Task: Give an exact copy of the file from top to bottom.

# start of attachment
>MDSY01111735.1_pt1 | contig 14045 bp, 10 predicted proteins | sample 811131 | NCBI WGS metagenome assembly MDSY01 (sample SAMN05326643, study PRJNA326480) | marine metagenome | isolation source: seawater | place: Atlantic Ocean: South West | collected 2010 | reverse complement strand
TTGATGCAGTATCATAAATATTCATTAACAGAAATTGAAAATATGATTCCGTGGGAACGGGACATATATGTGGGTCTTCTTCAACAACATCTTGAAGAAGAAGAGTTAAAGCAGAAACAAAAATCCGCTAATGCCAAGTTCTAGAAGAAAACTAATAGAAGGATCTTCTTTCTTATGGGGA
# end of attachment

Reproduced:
>MDSY01111735.1_pt1 | contig 14045 bp, 10 predicted proteins | sample 811131 | NCBI WGS metagenome assembly MDSY01 (sample SAMN05326643, study PRJNA326480) | marine metagenome | isolation source: seawater | place: Atlantic Ocean: South West | collected 2010 | reverse complement strand
TTGATGCAGTATCATAAATATTCATTAACAGAAATTGAAAATATGATTCCGTGGGAACGGGACATATATGTGGGTCTTCTTCAACAACATCTTGAAGAAGAAGAGTTAAAGCAGAAACAAAAATCCGCTAATGCCAAGTTCTAGAAGAAAACTAATAGAAGGATCTTCTTTCTTATGGGGA